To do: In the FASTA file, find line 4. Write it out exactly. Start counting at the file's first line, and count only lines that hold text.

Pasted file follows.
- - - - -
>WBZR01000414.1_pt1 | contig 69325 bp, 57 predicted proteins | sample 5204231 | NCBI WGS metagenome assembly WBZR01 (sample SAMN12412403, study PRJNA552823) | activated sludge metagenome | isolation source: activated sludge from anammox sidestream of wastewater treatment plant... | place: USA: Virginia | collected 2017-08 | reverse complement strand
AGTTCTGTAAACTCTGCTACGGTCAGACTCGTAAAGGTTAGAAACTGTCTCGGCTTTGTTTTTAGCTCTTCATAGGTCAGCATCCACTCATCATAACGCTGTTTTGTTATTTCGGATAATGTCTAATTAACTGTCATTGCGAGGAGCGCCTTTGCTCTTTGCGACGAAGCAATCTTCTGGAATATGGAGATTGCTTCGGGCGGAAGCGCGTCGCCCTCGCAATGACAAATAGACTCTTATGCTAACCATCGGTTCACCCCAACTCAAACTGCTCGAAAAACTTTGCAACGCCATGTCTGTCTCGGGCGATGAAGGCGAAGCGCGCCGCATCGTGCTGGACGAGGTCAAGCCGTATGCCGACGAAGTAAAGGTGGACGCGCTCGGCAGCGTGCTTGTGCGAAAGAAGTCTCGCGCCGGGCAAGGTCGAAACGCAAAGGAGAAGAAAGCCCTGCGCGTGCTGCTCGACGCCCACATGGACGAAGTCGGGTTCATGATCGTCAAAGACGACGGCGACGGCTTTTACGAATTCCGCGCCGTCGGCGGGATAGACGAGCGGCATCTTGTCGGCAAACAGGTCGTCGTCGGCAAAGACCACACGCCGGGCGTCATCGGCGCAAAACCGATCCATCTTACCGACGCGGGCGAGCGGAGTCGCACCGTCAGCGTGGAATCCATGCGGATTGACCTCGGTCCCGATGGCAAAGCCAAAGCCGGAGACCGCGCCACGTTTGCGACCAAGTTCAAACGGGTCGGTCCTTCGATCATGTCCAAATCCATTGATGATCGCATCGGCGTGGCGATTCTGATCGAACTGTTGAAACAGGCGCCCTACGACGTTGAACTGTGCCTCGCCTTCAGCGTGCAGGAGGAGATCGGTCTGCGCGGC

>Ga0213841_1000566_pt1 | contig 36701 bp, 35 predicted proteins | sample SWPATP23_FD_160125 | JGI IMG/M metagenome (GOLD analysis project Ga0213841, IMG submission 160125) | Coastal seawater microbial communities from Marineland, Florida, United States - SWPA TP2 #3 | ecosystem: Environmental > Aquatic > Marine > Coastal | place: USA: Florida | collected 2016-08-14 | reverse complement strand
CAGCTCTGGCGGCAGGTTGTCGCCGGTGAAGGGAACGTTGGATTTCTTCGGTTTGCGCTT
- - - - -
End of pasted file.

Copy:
CAGCTCTGGCGGCAGGTTGTCGCCGGTGAAGGGAACGTTGGATTTCTTCGGTTTGCGCTT